India is considering tighter enforcement of existing regulations on foreign funded NGOs and maybe a new law. Uganda passed such a law on 30th March. Israel is among the other countries considering similar moves. Here is a recent update on the Indian situation…
By Yatish Yadav Published: 25th May 2014 06:00 AM Last Updated: 25th May 2014 08:29 AM
NEW DELHI: The good times may be over for non-governmental organisations (NGOs) operating in ‘mysterious’ sectors like participatory democracy, advocacy, action research, innovative communication, inclusiveness etc.
Sources said Foreigners Division under the Ministry of Home Affairs (MHA), is tightening the noose around such NGOs and a wide ranging reform is on the top of its agenda.
“Activities of NGOs organising workshops on the regulatory frameworks, developing communication strategies, people participations, policy analysis etc are being screened. These activities remain in the domain of speculation unlike welfare work visible on the ground,” sources said, adding that some NGOs also came under the scanner for their direct and indirect involvement in the recently concluded Lok Sabha elections.
There are over 20 lakh NGOs registered under the Societies Registration Act. Of these, 43,527 NGOs are registered under Foreign Contribution Regulation Act (FCRA) to receive foreign grants.
A latest intelligence report accessed by Express states that “foreign funding is used to influence public opinion, raising hype over labour and human rights issues and promoting alienation in J&K and North-eastern states.”
“Some NGOs involved in conversion activities are actually getting money for distributing fellowships. They are actively promoting caste and religious divide,” claims the intelligence input.
In 2011-12 (latest MHA figure), Rs 539 crore was received as foreign funding by the NGOs for research work and over Rs 2,000 crore was wired in the country for the fields which are not even mentioned under 55 categories of social and cultural welfare work listed to get the FCRA licence.
An MHA annual report says that the highest amount of foreign contribution (Rs 2,253.61 crore) was received and utilised for “activities other than those mentioned in the category list.” Rs 148.96 crore was received for seminars, workshops and meetings while Rs 122 crore was moved for maintenance of religious preachers.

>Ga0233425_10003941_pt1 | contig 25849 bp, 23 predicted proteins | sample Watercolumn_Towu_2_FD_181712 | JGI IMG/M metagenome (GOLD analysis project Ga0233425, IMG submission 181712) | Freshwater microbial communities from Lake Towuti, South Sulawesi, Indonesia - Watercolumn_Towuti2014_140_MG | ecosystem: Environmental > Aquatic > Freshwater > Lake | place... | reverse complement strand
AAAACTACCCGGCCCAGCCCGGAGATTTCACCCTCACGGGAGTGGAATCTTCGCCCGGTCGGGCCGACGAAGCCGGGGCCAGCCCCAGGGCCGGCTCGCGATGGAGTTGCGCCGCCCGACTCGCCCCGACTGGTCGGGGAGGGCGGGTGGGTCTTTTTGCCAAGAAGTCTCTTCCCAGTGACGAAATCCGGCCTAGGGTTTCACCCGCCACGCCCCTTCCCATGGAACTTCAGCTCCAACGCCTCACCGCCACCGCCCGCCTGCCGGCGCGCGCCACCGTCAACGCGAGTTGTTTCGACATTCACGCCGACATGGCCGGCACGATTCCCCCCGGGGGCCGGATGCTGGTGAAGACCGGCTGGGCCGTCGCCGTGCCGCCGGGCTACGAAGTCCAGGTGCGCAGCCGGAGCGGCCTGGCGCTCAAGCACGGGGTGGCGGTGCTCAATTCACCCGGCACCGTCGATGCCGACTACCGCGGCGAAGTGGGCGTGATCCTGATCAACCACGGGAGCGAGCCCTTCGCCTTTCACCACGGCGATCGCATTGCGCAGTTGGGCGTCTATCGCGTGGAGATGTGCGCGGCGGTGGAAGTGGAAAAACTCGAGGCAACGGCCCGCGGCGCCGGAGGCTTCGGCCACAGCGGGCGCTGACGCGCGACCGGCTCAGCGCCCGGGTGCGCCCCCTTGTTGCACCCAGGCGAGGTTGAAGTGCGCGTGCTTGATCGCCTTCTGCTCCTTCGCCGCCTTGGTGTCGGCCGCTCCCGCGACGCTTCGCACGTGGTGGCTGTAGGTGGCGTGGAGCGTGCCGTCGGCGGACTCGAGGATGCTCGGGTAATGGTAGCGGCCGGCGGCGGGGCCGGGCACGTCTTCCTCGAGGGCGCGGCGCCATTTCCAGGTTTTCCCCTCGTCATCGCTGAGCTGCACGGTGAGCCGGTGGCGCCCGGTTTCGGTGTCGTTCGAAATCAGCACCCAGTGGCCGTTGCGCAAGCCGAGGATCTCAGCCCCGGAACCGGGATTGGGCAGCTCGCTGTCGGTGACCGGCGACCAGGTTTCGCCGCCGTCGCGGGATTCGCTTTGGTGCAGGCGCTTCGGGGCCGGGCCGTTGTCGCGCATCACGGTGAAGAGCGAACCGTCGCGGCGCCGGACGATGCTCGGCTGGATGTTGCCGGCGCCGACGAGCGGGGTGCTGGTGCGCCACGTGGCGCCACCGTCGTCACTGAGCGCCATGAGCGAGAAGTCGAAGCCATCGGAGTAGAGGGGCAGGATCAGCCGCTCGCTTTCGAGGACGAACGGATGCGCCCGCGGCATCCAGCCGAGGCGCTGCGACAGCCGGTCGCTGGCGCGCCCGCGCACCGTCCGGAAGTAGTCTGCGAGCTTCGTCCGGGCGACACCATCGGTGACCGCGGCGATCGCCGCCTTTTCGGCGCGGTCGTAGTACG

According to an official, the government is looking at amendments in the existing laws to ensure that suspicious funding patterns are checked.
In fact, the MHA in 2012 had moved a proposal to keep a check on the subsidiary avatars of foreign NGOs suspected to be involved in money-laundering.
“The proposal got stuck due to lackadaisical attitude of two other ministries – finance and corporate affairs – involved in the process. We did not get any response even after more than a year. We had clearly told them that subsidiary route would be the easiest way for the NGOs to pump in money to be used by foreign intelligence agencies or terrorist organisations and it should have been taken a little more seriously,” an official said.
Sources said with a hawkish Prime Minister, the functioning of these NGOs and the FCRA will be further reviewed.
Over 21,000 NGOs registered under the FCRA openly flouted the norms and did not file their annual returns for 2011-12.
The ministry had earlier observed that the NGO sector in India was vulnerable to the risks of money laundering and terror financing, and details of accounts with returns were important to ensure that foreign funding was not misused or diverted for any activity which could be detrimental to the national interest.
India is also facing threat from suspicious Chinese NGOs operating in Nepal bordering Indian villages.
According to a latest intelligence input, the central agencies are closely monitoring 28 such Chinese non governmental organisations that have recently come up in the neighbouring country and are suspected to be targeting Indian interests.
“If Chinese have managed a foothold in the area, presence of Pakistan’s ISI cannot be ruled out,” cautioned a senior officer.